That could be an important consideration if you need to use your hands for weapons, dialing 911, or just grabbing someone you are with and dragging them away.

As for targeting, you want to strike the same areas that you would try to connect with while punching, namely the jaw, temple, nose and side of the orbit.

Take care to avoid the teeth of the attacker lest you get a nasty “fight bite” and keep in mind that targeting the neck and in particular the windpipe may be considered lethal force.


Incorporating kicks in a fight is a very important rule to follow. Most inexperienced fighters don’t anticipate kicks, so when you throw one, it catches them off balance and gives you the upper-hand.

If you don’t have the flexibility to reach your opponent’s face with a kick (which most people don’t), a simple leg-kick is quite effective if it lands in the proper area.

The best area to kick your opponent in the leg is between the hip, and the knee. There is a soft area in the quad muscle that, if hit, will cause extreme pain and even cramping in your opponent.

Another area you can kick is the shin bone (you’ll want to use the bottom of your foot for that one, not your toes), which has the same effect if you put enough force behind it. The last-resort area to strike on your opponent’s leg is their knee. While very effective, you should only do this if it’s life or death, as you can cause a long-lasting injury to them.

When throwing most kicks, especially to the leg, you’ll want to land your kick with the top of your foot (between your toe knuckles, and your ankle). These kicks come from the side.

If you initiate a push-kick (front kick), you’ll want to land your kick with the ball of your foot (the hard spot at the bottom of your big toe on the bottom of your foot). Front kicks are effective when struck in the groin, or chest area.

TJ Dillashaw Leg Kick to Strike

Foot Sweep

A foot sweep can be a surprise maneuver that can quickly allow you establish a dominant position for follow-on strikes, or even escape from the fight entirely.

A properly executed foot sweep is not a long, spinning, low kick, but is instead a brisk, sharp kick that destabilizes the opponent by moving their foot from a position where it is expected to be in order to support their weight.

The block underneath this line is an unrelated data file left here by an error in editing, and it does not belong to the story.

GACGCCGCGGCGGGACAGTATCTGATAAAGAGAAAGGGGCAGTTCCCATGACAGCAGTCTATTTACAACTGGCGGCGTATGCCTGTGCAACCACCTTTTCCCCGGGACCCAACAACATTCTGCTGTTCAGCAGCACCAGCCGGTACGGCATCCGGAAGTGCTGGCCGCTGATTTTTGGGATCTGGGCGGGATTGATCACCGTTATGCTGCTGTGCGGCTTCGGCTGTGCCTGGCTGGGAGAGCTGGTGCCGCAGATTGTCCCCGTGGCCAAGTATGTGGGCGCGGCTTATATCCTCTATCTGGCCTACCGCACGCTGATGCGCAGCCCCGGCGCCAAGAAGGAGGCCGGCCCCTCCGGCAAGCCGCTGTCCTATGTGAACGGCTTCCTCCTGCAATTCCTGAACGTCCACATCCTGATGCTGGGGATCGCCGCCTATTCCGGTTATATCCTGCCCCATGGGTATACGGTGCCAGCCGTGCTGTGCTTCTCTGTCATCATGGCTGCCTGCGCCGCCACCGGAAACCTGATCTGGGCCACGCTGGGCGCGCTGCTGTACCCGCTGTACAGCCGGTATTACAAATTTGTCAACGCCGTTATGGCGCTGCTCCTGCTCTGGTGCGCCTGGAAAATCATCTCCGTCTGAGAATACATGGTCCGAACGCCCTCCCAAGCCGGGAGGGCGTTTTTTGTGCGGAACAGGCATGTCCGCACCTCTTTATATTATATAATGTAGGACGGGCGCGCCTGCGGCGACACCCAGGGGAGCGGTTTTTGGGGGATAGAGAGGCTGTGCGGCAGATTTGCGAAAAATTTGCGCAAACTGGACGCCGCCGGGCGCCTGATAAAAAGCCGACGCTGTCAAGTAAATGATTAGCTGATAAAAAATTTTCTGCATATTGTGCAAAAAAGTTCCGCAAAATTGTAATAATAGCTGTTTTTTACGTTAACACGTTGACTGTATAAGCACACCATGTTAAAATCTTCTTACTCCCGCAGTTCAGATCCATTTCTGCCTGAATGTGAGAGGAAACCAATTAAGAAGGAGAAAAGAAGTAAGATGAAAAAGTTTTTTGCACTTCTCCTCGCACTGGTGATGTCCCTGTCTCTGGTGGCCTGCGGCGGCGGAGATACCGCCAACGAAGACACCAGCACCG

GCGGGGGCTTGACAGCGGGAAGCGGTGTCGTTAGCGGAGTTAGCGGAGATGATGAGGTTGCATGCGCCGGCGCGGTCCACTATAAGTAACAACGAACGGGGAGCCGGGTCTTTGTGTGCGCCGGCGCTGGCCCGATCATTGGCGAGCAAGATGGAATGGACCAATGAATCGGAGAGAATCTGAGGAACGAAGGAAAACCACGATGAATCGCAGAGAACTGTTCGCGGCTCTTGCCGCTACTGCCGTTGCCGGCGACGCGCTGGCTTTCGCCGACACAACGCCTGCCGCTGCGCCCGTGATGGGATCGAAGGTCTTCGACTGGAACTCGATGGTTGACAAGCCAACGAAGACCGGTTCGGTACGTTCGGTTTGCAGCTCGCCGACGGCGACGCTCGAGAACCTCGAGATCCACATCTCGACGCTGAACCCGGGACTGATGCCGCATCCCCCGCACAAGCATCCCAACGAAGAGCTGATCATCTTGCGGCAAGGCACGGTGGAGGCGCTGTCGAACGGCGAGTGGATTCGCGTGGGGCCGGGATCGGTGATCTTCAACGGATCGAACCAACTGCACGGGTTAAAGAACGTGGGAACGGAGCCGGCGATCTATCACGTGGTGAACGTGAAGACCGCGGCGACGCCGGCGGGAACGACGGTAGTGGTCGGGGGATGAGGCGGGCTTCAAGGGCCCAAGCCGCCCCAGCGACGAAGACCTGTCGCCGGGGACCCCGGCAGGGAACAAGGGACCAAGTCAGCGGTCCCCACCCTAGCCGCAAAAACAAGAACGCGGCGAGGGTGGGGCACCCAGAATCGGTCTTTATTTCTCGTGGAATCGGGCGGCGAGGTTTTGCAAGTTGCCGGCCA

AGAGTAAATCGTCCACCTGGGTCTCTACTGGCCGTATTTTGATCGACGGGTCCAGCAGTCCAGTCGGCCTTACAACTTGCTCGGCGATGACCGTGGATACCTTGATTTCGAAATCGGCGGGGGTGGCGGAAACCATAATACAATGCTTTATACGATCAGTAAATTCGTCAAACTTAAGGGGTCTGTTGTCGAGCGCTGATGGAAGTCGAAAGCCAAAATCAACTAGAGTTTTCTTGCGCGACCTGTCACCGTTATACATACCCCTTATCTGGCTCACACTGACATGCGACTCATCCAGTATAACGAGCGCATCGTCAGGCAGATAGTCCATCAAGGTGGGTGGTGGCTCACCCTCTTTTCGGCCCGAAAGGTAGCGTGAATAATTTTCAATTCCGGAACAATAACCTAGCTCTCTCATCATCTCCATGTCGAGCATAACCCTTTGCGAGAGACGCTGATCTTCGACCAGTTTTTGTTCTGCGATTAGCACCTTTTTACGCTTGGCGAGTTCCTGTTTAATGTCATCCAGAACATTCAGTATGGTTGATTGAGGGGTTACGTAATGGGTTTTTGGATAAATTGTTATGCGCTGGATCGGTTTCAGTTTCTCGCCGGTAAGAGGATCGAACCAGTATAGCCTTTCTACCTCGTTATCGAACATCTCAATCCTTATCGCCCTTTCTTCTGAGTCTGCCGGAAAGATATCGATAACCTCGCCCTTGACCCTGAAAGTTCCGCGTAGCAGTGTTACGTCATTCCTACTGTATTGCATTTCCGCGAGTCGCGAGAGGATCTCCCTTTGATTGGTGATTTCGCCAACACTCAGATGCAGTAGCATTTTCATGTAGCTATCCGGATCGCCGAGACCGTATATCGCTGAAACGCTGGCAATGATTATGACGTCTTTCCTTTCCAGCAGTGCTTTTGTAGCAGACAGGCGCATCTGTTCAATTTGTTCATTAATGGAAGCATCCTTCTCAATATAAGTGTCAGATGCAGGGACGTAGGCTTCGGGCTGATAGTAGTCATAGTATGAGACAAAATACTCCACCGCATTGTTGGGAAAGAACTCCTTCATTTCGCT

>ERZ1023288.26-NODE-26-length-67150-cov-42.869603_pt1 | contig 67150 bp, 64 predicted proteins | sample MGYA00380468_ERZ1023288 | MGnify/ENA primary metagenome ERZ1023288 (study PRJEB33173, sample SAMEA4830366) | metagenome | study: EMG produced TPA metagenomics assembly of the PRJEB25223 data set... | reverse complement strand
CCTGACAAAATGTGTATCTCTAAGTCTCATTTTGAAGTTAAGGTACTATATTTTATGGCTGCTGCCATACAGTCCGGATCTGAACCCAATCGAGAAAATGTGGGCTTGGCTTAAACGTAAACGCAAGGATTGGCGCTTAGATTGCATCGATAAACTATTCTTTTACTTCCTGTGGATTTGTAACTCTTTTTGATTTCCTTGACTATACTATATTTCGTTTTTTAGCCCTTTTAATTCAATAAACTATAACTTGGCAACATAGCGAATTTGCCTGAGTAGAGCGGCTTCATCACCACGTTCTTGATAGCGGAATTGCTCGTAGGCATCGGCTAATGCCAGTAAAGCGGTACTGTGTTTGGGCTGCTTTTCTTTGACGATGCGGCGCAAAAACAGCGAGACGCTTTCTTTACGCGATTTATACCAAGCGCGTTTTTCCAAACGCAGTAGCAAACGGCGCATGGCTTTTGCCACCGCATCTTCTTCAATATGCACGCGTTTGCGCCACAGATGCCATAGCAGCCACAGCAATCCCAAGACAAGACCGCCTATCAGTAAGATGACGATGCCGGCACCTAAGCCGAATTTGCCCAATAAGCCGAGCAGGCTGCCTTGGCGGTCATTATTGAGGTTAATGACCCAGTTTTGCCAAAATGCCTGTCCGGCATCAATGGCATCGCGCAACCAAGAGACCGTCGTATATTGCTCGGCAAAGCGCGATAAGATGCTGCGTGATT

Best utilized from a clinch or when you have at least one hand on the opponent in order to further pull or shift them off balance, a properly executed sweep can be hard to see coming and even more difficult to stop.

Worst Case Scenarios

There are two “worst case scenario” situations you need to pay attention to when it comes to street fights. The first one is if your opponent has a weapon, whether it be a gun, knife, or a blunt object.

The second being if there are multiple opponents. Both are equally dangerous, so if you want to increase your chances of survival, pay attention.

If your opponent has a weapon, your chances of surviving this fight has gone so low, it’s almost impossible. Don’t worry, there are ways out of this. If your opponent has a gun, and you have no experience in a martial art, your best survival technique is compliance.

Do what they want you to do, don’t argue, and don’t make yourself a threat to them. Make yourself seem more personable, talk about your kids, wife, family. The more you make yourself seem like a person than a target to your opponent, the more likely they are to not harm you.

If your opponent has a knife or a blunt object, and you still wish to fight, you still have a chance. Take the fight to the ground, safely. Once you’re on the ground, control the arm that has the weapon and either take it from them, or throw it a good distance away so it can’t be taken back by your opponent.

When you are attempting to take your opponent to the ground, make sure you control the arm that has the weapon, otherwise you expose yourself to injury while you’re not looking.

If there are multiple attackers, and you’re feeling confident enough to fight, there’s still a chance for you. Take out their leader first if you can, his friends are more likely to be hesitant to attack you if you took their leader out of the picture, as they don’t want to get hurt either.

If you can’t take out their leader without it becoming a long fight, start taking out his friends starting with the weakest one. The less people in the fight, the better your chances.


There are multiple factors that surround street fights, but the ones in this article tend to be the most common. We highly suggest beginning to study one of the martial-arts that are listed above, no amount of reading can prepare you fully for a fight like hands-on learning can.

Remember, never start a fight unless you absolutely must, and always keep a focused mind. An angry mind is an unfocused mind, so never fight angry.

street fight survival Pinterest image

last update: 01/11/2022

1 thought on “How to Survive a Fight… And Win”

  1. I prefer open hands techniques. These have the advantage that you can close your hand after the strike and many things you can grab, you can also tear off.
    A torn-off ear, twisted back and forth between thumb and index finger, has caused many a strong man to faint.